Transketolase (TKT) is part of the non-oxidative branch of the pentose phosphate pathway (PPP). Here we describe the impact of removing this enzyme from the pathogenic protozoan Leishmania mexicana. Whereas the deletion had no obvious effect on cultured promastigote forms of the parasite, the Δtkt cells were not virulent in mice. Δtkt promastigotes were more susceptible to oxidative stress and various leishmanicidal drugs than wild-type, and metabolomics analysis revealed profound changes to metabolism in these cells. In addition to changes consistent with those directly related to the role of TKT in the PPP, central carbon metabolism was substantially decreased, the cells consumed significantly less glucose, flux through glycolysis diminished, and production of the main end products of metabolism was decreased. Only minor changes in RNA abundance from genes encoding enzymes in central carbon metabolism, however, were detected although fructose-1,6-bisphosphate aldolase activity was decreased two-fold in the knock-out cell line. We also showed that the dual localisation of TKT between cytosol and glycosomes is determined by the C-terminus of the enzyme and by engineering different variants of the enzyme we could alter its sub-cellular localisation. However, no effect on the overall flux of glucose was noted irrespective of whether the enzyme was found uniquely in either compartment, or in both.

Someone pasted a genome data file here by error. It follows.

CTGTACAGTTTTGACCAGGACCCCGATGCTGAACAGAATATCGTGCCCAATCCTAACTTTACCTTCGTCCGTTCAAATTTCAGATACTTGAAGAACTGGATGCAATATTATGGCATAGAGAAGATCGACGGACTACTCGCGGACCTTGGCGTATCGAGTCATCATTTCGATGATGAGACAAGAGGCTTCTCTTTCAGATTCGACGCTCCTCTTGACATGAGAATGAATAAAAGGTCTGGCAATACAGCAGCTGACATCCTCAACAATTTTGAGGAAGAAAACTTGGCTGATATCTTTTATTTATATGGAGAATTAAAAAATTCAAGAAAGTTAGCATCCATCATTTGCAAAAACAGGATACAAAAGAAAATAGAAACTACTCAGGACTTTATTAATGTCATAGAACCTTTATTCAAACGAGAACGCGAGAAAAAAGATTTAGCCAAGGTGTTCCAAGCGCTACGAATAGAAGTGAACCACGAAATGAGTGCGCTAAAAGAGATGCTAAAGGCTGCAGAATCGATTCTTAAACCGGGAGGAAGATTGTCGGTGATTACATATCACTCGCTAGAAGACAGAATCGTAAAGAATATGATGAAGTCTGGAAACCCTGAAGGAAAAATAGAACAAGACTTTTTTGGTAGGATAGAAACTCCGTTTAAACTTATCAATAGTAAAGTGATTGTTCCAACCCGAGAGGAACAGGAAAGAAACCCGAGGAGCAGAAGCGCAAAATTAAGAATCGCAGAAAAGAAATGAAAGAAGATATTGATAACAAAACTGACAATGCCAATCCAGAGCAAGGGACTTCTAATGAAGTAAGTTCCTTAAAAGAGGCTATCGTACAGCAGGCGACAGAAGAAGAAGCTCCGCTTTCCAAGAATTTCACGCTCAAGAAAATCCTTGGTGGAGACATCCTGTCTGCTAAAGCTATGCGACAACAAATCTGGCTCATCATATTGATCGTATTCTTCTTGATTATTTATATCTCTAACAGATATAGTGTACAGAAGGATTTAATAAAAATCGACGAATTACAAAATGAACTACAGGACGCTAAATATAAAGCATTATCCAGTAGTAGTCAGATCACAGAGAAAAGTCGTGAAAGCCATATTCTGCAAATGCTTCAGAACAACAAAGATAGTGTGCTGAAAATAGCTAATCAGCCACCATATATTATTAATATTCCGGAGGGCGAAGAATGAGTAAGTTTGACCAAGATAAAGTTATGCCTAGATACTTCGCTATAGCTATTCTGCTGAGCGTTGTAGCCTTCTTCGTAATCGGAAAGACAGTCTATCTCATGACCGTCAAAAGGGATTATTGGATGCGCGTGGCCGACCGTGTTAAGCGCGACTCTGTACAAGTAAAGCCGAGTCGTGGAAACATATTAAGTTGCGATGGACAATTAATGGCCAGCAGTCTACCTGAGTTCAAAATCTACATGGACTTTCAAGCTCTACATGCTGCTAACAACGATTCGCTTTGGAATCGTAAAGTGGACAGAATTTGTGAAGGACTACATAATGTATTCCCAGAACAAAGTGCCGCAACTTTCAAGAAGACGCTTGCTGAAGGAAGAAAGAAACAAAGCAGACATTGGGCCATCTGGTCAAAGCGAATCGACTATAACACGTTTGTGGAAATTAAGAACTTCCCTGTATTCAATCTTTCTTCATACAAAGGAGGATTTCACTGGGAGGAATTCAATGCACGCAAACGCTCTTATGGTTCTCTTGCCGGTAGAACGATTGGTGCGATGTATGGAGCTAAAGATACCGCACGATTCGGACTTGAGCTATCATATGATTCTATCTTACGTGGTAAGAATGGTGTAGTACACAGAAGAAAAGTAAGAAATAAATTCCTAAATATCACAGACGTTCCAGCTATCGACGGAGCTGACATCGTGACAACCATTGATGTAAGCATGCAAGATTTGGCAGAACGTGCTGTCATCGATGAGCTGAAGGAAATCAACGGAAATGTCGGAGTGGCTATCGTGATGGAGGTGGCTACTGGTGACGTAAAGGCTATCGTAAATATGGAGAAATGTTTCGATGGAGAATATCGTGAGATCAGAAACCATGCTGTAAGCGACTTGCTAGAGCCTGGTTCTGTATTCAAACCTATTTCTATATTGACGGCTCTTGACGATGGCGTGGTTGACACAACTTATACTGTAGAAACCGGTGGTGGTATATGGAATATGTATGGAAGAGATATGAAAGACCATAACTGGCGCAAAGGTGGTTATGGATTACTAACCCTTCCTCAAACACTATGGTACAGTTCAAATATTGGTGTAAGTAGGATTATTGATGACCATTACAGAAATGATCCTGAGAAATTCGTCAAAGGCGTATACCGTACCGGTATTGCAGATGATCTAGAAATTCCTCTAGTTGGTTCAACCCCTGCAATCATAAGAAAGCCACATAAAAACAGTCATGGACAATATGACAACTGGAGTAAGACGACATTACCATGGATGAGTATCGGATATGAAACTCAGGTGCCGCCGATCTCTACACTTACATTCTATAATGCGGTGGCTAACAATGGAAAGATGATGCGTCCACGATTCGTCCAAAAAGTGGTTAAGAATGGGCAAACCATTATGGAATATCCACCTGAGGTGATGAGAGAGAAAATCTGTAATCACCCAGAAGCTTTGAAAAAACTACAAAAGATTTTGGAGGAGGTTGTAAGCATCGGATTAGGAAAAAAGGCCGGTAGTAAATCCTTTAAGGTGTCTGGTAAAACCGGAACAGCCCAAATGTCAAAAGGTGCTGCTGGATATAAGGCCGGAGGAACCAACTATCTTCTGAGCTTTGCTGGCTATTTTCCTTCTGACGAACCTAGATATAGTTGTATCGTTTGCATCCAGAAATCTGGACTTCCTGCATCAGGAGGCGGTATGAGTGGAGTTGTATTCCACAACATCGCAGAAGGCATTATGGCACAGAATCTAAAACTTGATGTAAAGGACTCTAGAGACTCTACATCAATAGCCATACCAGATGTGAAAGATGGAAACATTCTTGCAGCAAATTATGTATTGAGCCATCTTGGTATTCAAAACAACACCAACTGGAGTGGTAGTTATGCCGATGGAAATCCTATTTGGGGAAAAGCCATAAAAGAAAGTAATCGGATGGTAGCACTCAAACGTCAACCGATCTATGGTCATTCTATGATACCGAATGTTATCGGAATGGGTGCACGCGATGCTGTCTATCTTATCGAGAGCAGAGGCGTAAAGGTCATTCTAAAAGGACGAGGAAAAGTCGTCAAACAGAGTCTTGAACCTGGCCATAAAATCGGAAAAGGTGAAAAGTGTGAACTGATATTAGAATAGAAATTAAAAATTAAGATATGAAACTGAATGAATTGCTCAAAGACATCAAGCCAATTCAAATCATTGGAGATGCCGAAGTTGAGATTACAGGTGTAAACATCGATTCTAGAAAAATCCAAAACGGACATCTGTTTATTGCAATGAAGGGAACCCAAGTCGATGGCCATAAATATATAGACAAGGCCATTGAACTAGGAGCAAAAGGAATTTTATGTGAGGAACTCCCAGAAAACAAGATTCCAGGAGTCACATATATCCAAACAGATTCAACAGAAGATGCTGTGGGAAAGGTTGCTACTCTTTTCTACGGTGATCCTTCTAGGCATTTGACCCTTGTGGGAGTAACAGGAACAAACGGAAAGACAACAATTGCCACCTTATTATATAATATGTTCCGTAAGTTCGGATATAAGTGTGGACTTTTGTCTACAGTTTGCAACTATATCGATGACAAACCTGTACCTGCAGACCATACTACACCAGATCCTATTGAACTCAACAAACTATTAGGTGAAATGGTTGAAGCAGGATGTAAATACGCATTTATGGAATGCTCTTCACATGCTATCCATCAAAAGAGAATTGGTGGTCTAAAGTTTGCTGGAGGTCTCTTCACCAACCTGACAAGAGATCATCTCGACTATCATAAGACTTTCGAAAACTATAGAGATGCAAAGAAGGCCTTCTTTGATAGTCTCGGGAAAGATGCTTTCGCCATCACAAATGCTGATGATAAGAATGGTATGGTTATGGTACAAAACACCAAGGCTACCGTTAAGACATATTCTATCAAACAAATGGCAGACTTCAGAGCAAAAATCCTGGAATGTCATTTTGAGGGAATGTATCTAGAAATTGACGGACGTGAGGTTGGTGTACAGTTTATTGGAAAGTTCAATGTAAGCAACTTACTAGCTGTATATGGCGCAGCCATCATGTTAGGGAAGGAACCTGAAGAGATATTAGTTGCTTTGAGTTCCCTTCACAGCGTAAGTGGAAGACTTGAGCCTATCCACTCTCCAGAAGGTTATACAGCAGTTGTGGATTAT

- Leishmania mexicana/pathogenicity
- Leishmaniasis, Cutaneous/metabolism
- Life Cycle Stages
- Mice, Inbred BALB C
- Oxidative Stress
- Protozoan Proteins/genetics
- Sequence Deletion